The Hawkesbury River and Bridge. From the side where I took this photo it’s Central Coast.

July 2021.

July holds many memories for me since 2017. It marks the anniversary of my first head and neck cancer major surgery and reconstruction on 6 July (4 years this year) and 27.7 each year – since 2014, is World Head and Neck Cancer Day.

I met other people who were also head and neck cancer patients, carers and professionals in July 2018 at Central Coast Cancer Centre and in 2019 was part of the group called Central Coast Head and Neck Cancer Support who held a Soup for the Soul Event. And, each year the charity for whom I volunteer as an Ambassador, Head and Neck Cancer Australia, has awareness activities on line and encourages communities and individuals to host Soup for the Soul.

I was one who was going this with my friends at my local cafe but once lockdown came and they chose not to open as takeaway business was not a large amount of their trade, the event could not go ahead. So, I made it a virtual event and kind friends and professionals donated to a total of $305.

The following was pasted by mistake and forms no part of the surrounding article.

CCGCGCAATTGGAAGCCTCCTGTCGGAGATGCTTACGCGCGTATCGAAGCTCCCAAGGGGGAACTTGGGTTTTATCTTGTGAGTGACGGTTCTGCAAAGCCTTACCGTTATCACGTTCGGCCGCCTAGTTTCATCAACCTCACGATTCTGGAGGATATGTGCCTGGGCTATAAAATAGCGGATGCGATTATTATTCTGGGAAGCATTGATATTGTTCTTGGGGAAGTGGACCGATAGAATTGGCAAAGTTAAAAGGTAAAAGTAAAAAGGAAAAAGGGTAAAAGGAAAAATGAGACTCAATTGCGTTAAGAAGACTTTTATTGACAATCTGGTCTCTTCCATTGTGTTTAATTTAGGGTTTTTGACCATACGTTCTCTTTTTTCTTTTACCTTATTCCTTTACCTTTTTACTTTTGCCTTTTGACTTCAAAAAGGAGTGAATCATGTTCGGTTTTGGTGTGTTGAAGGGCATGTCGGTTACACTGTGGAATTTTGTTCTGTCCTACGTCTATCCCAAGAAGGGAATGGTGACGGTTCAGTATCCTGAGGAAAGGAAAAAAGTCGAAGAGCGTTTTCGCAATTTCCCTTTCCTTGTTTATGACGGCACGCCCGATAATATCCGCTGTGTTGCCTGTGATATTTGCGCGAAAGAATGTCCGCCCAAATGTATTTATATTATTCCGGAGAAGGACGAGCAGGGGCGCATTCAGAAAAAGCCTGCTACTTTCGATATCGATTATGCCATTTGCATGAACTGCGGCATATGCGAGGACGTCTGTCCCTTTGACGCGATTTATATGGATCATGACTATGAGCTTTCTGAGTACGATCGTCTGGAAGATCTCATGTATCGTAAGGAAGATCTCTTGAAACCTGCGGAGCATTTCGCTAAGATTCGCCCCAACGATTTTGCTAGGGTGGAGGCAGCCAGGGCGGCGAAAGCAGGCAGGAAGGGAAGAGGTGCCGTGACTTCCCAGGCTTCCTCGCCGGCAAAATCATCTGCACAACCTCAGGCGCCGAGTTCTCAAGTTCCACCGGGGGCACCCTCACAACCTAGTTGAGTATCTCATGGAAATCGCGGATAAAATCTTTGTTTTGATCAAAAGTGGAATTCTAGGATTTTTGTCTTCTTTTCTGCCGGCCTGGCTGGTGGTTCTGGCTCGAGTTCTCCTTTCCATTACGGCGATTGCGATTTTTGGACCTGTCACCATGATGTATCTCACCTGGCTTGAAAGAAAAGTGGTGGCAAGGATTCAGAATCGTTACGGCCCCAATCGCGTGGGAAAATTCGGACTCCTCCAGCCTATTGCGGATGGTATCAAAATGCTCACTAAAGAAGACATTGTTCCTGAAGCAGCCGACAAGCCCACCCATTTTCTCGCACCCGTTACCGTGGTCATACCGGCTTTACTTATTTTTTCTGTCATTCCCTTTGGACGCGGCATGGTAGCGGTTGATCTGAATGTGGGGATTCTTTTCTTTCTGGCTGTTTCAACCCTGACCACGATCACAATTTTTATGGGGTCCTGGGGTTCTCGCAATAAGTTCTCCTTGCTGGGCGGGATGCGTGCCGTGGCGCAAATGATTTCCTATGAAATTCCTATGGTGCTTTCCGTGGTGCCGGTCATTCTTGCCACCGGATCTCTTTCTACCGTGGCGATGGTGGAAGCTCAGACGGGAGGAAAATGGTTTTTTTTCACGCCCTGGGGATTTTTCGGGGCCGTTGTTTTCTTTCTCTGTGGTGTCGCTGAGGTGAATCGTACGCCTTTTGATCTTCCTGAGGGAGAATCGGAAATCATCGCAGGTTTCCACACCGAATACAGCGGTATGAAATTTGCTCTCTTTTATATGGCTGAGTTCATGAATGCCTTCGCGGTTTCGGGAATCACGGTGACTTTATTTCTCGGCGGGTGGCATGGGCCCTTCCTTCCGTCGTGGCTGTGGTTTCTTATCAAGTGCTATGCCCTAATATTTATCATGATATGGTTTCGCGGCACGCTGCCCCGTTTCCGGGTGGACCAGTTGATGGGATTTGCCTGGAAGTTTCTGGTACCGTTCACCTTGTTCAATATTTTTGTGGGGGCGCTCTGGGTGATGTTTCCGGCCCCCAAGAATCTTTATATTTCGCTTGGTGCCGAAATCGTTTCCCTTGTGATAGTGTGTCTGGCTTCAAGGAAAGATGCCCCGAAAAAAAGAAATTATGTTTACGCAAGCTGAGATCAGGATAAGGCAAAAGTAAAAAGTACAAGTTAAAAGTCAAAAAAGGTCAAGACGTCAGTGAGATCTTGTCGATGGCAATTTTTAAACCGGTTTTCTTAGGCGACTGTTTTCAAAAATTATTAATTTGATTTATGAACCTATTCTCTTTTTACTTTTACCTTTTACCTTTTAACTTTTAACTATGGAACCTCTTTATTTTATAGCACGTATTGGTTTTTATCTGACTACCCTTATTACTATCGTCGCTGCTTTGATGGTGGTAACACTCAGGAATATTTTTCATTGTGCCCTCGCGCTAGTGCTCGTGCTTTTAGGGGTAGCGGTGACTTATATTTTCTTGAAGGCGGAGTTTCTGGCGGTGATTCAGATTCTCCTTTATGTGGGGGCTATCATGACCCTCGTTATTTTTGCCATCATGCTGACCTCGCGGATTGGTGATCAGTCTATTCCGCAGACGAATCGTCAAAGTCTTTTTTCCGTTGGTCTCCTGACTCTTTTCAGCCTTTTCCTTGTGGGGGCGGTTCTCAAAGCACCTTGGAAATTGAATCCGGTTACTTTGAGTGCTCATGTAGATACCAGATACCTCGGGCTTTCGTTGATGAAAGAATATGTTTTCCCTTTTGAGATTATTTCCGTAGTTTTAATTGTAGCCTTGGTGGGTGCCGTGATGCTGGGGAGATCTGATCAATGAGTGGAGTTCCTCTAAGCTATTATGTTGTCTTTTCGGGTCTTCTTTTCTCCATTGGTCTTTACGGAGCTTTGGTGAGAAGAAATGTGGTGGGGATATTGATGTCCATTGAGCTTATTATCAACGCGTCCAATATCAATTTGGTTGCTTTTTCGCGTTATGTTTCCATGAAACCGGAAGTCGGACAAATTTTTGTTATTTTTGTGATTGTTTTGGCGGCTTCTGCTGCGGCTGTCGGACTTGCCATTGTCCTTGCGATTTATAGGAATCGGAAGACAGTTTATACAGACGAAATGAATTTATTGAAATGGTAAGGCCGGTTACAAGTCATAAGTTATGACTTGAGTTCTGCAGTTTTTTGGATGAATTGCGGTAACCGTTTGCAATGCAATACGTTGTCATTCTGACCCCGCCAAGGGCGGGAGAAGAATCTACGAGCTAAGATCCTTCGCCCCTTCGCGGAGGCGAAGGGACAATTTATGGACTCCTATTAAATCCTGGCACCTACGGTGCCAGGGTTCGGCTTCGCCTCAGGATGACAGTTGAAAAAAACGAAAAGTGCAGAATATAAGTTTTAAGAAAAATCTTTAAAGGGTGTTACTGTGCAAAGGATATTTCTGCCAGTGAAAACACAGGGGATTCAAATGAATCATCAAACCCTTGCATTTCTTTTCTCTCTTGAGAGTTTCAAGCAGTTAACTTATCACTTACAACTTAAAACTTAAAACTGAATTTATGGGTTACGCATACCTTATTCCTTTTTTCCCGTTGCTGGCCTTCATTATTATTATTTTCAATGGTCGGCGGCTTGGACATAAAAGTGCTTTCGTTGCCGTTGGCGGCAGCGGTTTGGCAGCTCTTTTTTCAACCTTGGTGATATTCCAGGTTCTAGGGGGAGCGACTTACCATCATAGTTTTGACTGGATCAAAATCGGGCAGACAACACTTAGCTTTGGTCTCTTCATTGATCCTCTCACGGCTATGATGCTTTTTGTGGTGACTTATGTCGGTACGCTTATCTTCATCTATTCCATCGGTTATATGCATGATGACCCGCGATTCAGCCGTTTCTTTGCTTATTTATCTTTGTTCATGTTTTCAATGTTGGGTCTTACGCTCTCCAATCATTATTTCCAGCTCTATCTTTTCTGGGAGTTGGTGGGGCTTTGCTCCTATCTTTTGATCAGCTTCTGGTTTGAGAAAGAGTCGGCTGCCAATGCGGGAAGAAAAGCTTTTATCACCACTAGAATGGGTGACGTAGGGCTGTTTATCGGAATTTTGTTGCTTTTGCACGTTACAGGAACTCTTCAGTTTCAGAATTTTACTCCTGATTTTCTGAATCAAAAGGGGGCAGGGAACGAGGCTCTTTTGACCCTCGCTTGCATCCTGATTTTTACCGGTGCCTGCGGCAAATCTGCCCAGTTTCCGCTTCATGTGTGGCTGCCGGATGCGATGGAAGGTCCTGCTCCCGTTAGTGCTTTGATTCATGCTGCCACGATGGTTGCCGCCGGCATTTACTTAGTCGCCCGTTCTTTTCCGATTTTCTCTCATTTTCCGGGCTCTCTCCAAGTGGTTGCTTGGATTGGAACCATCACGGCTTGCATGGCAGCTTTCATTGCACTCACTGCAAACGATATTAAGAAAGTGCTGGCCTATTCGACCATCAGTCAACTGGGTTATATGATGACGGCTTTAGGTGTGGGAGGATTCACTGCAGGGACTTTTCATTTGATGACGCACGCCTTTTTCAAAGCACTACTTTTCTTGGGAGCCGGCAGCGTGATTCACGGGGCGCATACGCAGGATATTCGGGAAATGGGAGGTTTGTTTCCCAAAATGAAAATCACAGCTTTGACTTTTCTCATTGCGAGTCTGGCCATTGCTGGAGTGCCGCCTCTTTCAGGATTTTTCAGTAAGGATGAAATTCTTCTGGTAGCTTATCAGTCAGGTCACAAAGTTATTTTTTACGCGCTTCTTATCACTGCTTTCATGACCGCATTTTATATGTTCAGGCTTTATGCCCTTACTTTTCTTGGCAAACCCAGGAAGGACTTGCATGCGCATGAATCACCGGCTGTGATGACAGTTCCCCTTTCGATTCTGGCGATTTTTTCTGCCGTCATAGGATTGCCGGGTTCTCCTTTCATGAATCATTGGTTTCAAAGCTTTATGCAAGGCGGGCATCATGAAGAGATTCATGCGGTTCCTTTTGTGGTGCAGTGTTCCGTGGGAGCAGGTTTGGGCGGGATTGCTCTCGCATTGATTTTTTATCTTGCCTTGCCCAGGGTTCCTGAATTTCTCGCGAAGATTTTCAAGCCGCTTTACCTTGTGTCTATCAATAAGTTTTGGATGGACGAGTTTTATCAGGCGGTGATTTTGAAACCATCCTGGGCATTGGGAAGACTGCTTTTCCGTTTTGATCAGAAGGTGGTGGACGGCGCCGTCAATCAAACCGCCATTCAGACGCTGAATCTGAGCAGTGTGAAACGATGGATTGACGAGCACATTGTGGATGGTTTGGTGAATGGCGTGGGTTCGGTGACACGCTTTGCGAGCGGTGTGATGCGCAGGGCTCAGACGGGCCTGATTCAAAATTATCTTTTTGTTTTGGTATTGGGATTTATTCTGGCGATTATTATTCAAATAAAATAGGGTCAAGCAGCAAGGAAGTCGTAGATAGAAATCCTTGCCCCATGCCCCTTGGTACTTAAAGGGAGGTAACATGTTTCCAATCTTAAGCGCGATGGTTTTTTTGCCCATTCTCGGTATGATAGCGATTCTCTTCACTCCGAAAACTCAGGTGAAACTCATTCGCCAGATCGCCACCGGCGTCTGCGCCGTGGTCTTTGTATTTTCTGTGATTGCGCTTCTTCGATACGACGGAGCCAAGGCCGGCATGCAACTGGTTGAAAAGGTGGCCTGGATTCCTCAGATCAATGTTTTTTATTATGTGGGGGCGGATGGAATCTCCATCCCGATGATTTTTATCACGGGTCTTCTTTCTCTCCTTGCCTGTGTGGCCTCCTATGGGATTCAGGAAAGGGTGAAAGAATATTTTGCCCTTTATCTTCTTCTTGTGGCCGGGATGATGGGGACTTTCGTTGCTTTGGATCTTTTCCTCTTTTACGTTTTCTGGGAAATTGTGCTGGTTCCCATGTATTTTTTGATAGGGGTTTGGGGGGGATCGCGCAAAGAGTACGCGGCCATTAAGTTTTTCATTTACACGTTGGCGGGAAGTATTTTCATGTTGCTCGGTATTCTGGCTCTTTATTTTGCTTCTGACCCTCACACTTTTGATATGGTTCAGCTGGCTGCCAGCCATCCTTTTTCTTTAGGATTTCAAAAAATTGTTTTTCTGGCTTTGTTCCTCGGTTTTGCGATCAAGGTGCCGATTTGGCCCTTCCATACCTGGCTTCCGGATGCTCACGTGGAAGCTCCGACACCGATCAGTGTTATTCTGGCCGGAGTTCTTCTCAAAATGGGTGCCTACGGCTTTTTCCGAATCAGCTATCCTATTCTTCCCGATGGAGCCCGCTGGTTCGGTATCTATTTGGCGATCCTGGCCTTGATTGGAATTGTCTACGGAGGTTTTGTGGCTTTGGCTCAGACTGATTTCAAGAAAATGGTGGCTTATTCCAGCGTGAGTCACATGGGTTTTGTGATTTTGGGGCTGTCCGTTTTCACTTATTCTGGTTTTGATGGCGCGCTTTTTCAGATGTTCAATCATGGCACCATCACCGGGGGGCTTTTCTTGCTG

Some other memories and more from July 2021.

And August Arrived!

Of course we celebrated our daughter’s birthday. Post in detail here. We continued in lockdown which felt endless. I admit I did sometimes get very cranky on social media and then had to stop using it.

I tended then to spend more time outside, or doing something creative. I know preparing and sending off little packs of bookmarks was a positive experience.

Of course, Women of Courage continued on the blog but I was planning to bring it to a close soon. I stayed in contact on line with friends and family as much as practicable but also remembering people at work (even at home) are much busier than I am.

I had successful dental checks – of the regular kind. I am doing well after the surgeries I had in July and August 2021 and I am very grateful for that. I talk to Dad once a week. He is OK and finding the visitors restrictions within his unit complex quite frustrating. He is a sociable person. My brother and sister in law help him each week with shopping and some company. I haven’t been to see him since mid June because of “lockdown”.